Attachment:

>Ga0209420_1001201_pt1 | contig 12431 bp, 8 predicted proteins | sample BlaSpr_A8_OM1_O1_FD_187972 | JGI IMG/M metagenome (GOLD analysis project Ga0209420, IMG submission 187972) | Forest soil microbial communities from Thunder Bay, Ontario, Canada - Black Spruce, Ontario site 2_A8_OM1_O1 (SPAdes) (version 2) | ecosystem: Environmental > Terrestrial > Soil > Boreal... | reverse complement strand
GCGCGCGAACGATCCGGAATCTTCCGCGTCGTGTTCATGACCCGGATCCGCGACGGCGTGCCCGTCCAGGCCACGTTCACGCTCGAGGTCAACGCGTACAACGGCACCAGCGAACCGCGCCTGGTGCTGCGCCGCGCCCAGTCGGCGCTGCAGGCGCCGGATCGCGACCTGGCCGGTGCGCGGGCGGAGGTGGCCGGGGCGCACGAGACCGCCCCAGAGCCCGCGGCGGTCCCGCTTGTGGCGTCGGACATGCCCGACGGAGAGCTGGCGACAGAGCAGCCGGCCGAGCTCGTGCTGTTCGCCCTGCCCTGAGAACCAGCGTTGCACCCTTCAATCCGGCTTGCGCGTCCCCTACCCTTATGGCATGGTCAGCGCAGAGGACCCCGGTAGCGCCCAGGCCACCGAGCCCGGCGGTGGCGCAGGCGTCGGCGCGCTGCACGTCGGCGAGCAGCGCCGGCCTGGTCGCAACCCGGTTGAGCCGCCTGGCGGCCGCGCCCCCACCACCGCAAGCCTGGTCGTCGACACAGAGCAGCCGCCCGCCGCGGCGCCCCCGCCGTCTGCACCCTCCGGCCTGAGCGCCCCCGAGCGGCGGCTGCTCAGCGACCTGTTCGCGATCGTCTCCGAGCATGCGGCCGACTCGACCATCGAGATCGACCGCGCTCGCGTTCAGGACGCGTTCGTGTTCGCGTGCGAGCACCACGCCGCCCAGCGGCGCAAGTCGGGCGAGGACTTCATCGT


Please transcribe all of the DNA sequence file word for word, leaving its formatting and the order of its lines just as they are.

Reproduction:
>Ga0209420_1001201_pt1 | contig 12431 bp, 8 predicted proteins | sample BlaSpr_A8_OM1_O1_FD_187972 | JGI IMG/M metagenome (GOLD analysis project Ga0209420, IMG submission 187972) | Forest soil microbial communities from Thunder Bay, Ontario, Canada - Black Spruce, Ontario site 2_A8_OM1_O1 (SPAdes) (version 2) | ecosystem: Environmental > Terrestrial > Soil > Boreal... | reverse complement strand
GCGCGCGAACGATCCGGAATCTTCCGCGTCGTGTTCATGACCCGGATCCGCGACGGCGTGCCCGTCCAGGCCACGTTCACGCTCGAGGTCAACGCGTACAACGGCACCAGCGAACCGCGCCTGGTGCTGCGCCGCGCCCAGTCGGCGCTGCAGGCGCCGGATCGCGACCTGGCCGGTGCGCGGGCGGAGGTGGCCGGGGCGCACGAGACCGCCCCAGAGCCCGCGGCGGTCCCGCTTGTGGCGTCGGACATGCCCGACGGAGAGCTGGCGACAGAGCAGCCGGCCGAGCTCGTGCTGTTCGCCCTGCCCTGAGAACCAGCGTTGCACCCTTCAATCCGGCTTGCGCGTCCCCTACCCTTATGGCATGGTCAGCGCAGAGGACCCCGGTAGCGCCCAGGCCACCGAGCCCGGCGGTGGCGCAGGCGTCGGCGCGCTGCACGTCGGCGAGCAGCGCCGGCCTGGTCGCAACCCGGTTGAGCCGCCTGGCGGCCGCGCCCCCACCACCGCAAGCCTGGTCGTCGACACAGAGCAGCCGCCCGCCGCGGCGCCCCCGCCGTCTGCACCCTCCGGCCTGAGCGCCCCCGAGCGGCGGCTGCTCAGCGACCTGTTCGCGATCGTCTCCGAGCATGCGGCCGACTCGACCATCGAGATCGACCGCGCTCGCGTTCAGGACGCGTTCGTGTTCGCGTGCGAGCACCACGCCGCCCAGCGGCGCAAGTCGGGCGAGGACTTCATCGT